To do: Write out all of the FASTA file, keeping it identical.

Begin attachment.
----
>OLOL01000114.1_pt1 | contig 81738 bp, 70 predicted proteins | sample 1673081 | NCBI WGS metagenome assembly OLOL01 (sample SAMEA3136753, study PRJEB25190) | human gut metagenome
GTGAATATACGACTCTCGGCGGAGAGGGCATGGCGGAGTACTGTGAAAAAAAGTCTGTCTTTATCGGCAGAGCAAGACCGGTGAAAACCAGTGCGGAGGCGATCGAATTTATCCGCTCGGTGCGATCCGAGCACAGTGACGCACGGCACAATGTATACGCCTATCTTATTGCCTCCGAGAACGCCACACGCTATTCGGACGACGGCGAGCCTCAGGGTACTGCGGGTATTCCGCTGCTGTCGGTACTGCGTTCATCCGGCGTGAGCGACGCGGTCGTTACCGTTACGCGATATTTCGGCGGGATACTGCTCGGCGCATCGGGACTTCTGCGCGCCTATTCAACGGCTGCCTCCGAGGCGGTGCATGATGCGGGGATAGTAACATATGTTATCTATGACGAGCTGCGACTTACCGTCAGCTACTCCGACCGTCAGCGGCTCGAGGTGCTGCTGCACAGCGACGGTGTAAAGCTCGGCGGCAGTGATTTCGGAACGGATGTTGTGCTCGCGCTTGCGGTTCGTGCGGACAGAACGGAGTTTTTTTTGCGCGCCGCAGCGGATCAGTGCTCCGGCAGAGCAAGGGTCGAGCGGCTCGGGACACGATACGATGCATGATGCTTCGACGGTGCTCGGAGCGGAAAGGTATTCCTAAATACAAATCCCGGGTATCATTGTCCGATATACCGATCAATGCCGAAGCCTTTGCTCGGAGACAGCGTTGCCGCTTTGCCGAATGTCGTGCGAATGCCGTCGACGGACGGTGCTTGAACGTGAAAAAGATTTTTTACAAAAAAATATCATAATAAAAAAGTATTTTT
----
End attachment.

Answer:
>OLOL01000114.1_pt1 | contig 81738 bp, 70 predicted proteins | sample 1673081 | NCBI WGS metagenome assembly OLOL01 (sample SAMEA3136753, study PRJEB25190) | human gut metagenome
GTGAATATACGACTCTCGGCGGAGAGGGCATGGCGGAGTACTGTGAAAAAAAGTCTGTCTTTATCGGCAGAGCAAGACCGGTGAAAACCAGTGCGGAGGCGATCGAATTTATCCGCTCGGTGCGATCCGAGCACAGTGACGCACGGCACAATGTATACGCCTATCTTATTGCCTCCGAGAACGCCACACGCTATTCGGACGACGGCGAGCCTCAGGGTACTGCGGGTATTCCGCTGCTGTCGGTACTGCGTTCATCCGGCGTGAGCGACGCGGTCGTTACCGTTACGCGATATTTCGGCGGGATACTGCTCGGCGCATCGGGACTTCTGCGCGCCTATTCAACGGCTGCCTCCGAGGCGGTGCATGATGCGGGGATAGTAACATATGTTATCTATGACGAGCTGCGACTTACCGTCAGCTACTCCGACCGTCAGCGGCTCGAGGTGCTGCTGCACAGCGACGGTGTAAAGCTCGGCGGCAGTGATTTCGGAACGGATGTTGTGCTCGCGCTTGCGGTTCGTGCGGACAGAACGGAGTTTTTTTTGCGCGCCGCAGCGGATCAGTGCTCCGGCAGAGCAAGGGTCGAGCGGCTCGGGACACGATACGATGCATGATGCTTCGACGGTGCTCGGAGCGGAAAGGTATTCCTAAATACAAATCCCGGGTATCATTGTCCGATATACCGATCAATGCCGAAGCCTTTGCTCGGAGACAGCGTTGCCGCTTTGCCGAATGTCGTGCGAATGCCGTCGACGGACGGTGCTTGAACGTGAAAAAGATTTTTTACAAAAAAATATCATAATAAAAAAGTATTTTT